The Food and Drug Administration (FDA) has expanded its accelerated approval process for medical devices to include end-stage renal-disease devices. Three out of 32 applicants were selected to be among the first to qualify for the program.
The accelerated approval process for medical devices has allowed much-needed medical devices on the market without clinical testing if they are similar to ones already on the market. But the process has come under fire in recent months because of injuries and recalls on devices that critics say were cleared before safety and efficacy were established.
Earlier this month, Consumer Reports urged Congress to strengthen its oversight on medical devices, citing serious injuries caused by devices like artificial hips, and transvaginal mesh used in pelvic organ prolapse and urinary incontinence repairs that were initially approved under the expedited process.
The three new products to be considered for FDA’s sped-up approval are an implantable renal assist device developed by the University of California at San Francisco; a wearable artificial kidney by Blood Purifications Technologies of Beverly Hills, Calif.; and the Hemoaccess Valve System, designed by Greenville, S.C.-based CreatiVasc Medical.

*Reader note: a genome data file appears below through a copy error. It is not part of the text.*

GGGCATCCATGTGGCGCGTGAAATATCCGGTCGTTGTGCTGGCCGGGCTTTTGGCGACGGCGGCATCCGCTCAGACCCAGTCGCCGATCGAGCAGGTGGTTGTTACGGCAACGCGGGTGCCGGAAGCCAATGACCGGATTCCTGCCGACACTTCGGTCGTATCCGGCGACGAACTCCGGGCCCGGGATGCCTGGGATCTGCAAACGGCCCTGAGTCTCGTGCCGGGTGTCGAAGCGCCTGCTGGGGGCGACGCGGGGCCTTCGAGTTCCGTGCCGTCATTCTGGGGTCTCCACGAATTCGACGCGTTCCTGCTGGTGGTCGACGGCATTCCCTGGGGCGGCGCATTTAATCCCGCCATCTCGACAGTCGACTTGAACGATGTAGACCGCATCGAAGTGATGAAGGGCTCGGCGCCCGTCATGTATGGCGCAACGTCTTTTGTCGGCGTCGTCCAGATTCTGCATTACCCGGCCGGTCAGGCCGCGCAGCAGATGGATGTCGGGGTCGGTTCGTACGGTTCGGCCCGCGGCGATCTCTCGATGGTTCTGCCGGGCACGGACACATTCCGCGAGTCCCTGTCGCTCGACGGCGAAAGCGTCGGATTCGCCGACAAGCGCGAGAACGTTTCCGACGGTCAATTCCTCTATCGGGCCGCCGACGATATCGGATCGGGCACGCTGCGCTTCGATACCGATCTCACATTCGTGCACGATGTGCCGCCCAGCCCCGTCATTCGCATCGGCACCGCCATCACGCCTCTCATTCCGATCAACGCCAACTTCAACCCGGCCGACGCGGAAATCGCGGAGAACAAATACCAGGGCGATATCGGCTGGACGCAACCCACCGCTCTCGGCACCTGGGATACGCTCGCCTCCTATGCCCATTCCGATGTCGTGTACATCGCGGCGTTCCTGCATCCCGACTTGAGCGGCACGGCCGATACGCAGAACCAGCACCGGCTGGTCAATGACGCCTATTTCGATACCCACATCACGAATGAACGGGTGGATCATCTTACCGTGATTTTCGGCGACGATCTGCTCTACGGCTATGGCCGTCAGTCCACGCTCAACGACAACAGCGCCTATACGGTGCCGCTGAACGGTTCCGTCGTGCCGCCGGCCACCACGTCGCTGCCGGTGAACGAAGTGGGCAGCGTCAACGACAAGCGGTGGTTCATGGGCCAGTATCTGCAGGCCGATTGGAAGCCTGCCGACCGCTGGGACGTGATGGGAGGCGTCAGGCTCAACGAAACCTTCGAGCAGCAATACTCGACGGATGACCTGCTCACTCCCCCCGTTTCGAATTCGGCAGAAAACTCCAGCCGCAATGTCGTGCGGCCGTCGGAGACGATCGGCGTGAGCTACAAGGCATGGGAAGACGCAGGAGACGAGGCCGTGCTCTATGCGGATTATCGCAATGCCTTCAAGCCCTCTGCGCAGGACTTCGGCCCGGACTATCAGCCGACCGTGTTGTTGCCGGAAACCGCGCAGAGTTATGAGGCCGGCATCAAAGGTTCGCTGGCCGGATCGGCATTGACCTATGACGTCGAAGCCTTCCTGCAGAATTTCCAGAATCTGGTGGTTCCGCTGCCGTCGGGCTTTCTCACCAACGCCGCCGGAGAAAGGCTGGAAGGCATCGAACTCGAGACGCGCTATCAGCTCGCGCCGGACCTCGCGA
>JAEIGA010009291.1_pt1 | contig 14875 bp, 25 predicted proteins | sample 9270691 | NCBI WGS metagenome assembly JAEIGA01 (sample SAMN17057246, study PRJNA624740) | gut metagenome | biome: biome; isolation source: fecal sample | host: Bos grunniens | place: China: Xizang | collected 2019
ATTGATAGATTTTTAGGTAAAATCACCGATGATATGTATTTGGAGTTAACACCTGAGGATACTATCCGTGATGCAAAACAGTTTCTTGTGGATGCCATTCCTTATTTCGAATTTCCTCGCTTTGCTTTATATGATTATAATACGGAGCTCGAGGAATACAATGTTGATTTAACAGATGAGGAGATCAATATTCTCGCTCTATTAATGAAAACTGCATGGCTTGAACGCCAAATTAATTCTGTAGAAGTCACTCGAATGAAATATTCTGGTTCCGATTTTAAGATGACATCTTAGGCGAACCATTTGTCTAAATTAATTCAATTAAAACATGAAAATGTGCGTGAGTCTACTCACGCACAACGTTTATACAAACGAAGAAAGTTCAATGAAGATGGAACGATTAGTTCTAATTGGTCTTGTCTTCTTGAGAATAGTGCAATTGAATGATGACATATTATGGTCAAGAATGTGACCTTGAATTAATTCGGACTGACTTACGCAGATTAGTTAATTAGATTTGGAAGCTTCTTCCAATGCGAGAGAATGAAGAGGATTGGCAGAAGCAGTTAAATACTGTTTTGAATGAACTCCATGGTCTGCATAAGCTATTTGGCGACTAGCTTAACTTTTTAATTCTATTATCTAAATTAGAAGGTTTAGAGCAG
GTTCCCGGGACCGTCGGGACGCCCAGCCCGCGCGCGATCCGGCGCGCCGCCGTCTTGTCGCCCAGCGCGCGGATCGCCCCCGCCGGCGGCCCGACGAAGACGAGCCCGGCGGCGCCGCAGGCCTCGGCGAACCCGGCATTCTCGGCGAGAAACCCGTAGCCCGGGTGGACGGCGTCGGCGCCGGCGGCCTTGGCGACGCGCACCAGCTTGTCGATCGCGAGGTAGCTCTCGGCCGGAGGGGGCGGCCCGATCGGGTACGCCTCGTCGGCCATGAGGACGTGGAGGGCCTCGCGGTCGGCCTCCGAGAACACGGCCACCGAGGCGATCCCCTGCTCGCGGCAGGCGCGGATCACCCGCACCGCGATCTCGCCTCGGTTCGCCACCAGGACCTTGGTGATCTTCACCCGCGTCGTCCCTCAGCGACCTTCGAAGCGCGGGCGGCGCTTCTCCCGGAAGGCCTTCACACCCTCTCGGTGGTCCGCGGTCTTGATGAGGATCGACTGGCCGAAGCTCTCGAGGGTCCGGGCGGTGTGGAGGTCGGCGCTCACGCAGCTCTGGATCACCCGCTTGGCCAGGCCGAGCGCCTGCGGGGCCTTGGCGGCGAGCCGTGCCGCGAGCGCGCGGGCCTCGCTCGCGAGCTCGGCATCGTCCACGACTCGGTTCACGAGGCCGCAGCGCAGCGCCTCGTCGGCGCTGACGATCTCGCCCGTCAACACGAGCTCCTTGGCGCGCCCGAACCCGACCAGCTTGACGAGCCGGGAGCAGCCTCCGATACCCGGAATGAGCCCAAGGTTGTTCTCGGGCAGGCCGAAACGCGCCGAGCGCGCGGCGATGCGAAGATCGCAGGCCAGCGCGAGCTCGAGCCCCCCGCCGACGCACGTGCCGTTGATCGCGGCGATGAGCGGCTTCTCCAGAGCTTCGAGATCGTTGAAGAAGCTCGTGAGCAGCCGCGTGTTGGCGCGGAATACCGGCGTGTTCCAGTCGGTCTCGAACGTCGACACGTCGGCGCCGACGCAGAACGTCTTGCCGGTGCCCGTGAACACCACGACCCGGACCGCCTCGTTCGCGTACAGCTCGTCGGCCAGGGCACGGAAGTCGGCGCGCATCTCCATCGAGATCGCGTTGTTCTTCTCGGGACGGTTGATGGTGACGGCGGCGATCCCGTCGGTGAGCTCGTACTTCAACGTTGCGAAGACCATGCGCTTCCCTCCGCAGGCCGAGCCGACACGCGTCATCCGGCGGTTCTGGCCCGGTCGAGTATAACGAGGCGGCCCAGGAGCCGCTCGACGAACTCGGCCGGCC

Advanced kidney disease technology became a focus for the FDA because the condition affects more than a half a million Americans. It cost Medicare more than $29 billion in 2009.
The medical device industry applauds the FDA’s decision to speed up approval of devices for advanced kidney disease, expressing in a statement that early interaction between device developers and the agency can be critical in speeding innovative technology through the FDA review process and into the hands of physicians and patients.
Source: Modern Healthcare